• Fully averted in Driver 3 (Driv3r, according to the official title). Crashing into things damages you. It's entirely possible to kill yourself by crashing into a wall. Or, if you've been shot a couple of times before getting into the car, just by backing into another car trying to get out of a parking space.
  • Averted in the Operation Flashpoint series, in which occupants of vehicles are vulnerable to damage from collisions, bullets and explosions alike. This leads to events such occupants of vehicles such as military trucks being shot through the canvas, tanks being disabled after one hit because the shell penetrated and killed the crew, and even helicopter pilots being shot through the windshield of their aircraft.
  • In Blaster Master, not only is Jason invulnerable inside Sophia, it even refills his health completely.
  • Dubloon. Not only your crew is invulnerable while inside the ship, the ship itself is invulnerable as well, until the ship-to-ship boss battle comes.
  • Xpand Rally - a Polish racing game from the folks that would later bring you Call of Juarez - averts this to the point that even features locational damage on a pilot.
  • The first Mafia averted this as well, coming complete with collisions damaging anybody inside the vehicle. Played kinda straight with Mafia II though.
  • Averting this trope paves the way to defeat the final boss of both the NES Bionic Commando and Rearmed.
  • Averted HARD in recent combat flight sims such as Il-2 Sturmovik, where pilots can and will be wounded if not outright killed, and an ace's kill count will most likely have a significant portion of that consist of pilot kills. In WWI-era sims like Red Baron 3D and Rise of Flight, the typical advice is to "aim for meat or metal"-the pilot and engine, respectively, as hits in other areas would likely just punch through cloth and do relatively little damage.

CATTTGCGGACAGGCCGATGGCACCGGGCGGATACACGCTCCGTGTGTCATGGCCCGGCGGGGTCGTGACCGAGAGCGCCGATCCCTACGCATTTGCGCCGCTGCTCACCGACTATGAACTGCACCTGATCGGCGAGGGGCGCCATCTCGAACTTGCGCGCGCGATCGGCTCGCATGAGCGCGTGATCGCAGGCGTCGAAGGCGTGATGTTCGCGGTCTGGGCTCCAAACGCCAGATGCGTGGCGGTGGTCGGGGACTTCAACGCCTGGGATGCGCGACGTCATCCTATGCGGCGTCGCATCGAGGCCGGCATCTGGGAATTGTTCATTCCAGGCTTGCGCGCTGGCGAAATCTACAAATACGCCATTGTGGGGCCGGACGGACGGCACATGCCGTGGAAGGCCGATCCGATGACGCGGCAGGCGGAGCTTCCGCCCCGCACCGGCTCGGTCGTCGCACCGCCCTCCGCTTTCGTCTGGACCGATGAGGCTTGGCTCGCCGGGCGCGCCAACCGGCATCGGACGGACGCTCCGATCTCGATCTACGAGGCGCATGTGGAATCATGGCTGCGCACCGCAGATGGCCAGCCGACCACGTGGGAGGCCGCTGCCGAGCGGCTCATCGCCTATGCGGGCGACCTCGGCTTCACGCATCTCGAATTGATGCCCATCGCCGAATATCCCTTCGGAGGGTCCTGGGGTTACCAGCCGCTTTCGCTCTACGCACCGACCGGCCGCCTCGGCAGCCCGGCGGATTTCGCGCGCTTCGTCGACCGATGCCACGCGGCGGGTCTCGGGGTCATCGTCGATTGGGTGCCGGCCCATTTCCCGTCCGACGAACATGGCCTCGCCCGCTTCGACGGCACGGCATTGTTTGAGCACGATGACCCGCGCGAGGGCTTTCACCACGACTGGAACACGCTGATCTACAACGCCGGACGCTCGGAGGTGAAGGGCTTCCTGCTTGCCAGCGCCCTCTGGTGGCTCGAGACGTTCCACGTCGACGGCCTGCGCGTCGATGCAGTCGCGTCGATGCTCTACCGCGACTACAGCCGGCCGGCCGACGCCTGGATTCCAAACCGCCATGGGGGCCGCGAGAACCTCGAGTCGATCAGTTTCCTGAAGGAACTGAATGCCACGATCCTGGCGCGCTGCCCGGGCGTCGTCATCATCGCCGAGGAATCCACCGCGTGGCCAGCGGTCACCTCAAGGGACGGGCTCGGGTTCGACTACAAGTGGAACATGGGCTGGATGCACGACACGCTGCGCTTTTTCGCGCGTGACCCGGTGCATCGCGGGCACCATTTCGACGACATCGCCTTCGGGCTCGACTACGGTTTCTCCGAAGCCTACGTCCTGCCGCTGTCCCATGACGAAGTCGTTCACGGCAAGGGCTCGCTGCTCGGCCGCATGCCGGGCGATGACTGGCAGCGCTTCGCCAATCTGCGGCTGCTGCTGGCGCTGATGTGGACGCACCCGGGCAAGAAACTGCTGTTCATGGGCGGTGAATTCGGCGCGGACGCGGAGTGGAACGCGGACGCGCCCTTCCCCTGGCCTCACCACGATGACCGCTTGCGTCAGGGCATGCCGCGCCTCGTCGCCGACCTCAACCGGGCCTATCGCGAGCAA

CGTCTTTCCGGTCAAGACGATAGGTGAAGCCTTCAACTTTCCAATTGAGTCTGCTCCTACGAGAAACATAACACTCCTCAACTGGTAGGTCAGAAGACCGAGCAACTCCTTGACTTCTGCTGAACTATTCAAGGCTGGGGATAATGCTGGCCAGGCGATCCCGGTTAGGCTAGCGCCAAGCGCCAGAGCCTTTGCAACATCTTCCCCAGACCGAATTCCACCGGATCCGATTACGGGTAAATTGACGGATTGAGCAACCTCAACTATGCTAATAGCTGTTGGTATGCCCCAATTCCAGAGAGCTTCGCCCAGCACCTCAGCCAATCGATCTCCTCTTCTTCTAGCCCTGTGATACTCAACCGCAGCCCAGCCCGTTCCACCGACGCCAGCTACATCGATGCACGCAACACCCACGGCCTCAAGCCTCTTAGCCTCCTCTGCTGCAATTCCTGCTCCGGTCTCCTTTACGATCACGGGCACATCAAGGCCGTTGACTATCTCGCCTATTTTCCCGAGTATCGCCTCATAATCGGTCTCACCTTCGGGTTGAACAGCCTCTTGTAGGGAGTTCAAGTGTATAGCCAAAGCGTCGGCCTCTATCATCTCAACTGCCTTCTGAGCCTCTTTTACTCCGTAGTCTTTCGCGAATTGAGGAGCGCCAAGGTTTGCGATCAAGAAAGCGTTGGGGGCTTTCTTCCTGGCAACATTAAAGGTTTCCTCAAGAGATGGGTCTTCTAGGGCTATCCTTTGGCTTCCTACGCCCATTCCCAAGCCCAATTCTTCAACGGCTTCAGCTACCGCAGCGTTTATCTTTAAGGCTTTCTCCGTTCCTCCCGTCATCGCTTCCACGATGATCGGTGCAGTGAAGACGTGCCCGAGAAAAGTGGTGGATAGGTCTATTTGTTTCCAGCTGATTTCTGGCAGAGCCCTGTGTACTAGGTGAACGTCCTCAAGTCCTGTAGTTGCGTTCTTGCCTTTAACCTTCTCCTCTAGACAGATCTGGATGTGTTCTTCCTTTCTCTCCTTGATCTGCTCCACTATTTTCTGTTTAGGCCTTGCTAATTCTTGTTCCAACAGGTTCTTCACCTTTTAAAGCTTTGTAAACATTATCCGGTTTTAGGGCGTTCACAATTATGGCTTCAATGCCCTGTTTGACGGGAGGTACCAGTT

• Steel Battalion will not have the pilot injured from concussion no matter how many times the VT gets shaken, slammed, and/or knocked down. However, pilots can still die in their VTs if they asphyxiate from keeping them shut down too long. Yes, like all other pilot deaths such as not ejecting when your VT is about to explode or flood, this counts as a Final Death.
  • Some The Legend of Zelda games have this when Link is on his horse, Epona. So Yeah.
  • Flash game Road of the Dead is a bit confusing about this. The player takes no damage from collisions until the car explodes. However, the car takes no damage from bullets... while the player does.
  • Averted in Steve Jackson Games' Car Wars, in which the driver (and passengers, if any) are treated as one of several items which may take weapon damage if a shot gets through the car's armor.
  • While the player character and named crew members cannot be hurt outside of cutscenes, Red Shirt crew in Infinite Space can die by the hundreds when their ship is shot up. And, somehow, you're able to hire hundreds more at any starport. On the other hand, they may just be incapacitated and treated in the sick bay since your fleet recovers crew as it flies.
  • Speaking of crew and spaceships, in Star Control, the health for ships and landers IS its crew count, and you can move crew between the ships in your fleet as needed. Note that the captain is always the final hit point keeping the ship from Critical Existence Failure, though the only plot-relevant captain is the Player Character in the flagship.
  • Played straight, sort of, in the table-top Warhammer 40K game where a unit inside a transport vehicle cannot be directly damaged in any way before the vehicle is destroyed.
  • Played straight in All Points Bulletin. The only exception happens when you lean out to fire as a passenger - then, you're fair game. Especially to Firendly Fire from other passengers.
  • Track Mania Nations is a bad, bad offender. This is the game where cars can go Mach 5, crash into the pavement, remain airborne for half a minute after the crash, land on four wheels, and move on as if nothing has happened.
  • The Twisted Metal series. Mr. Grimm even manages to lose an arm when he's damaged on his motorcycle but still goes on. Then again, he is undead.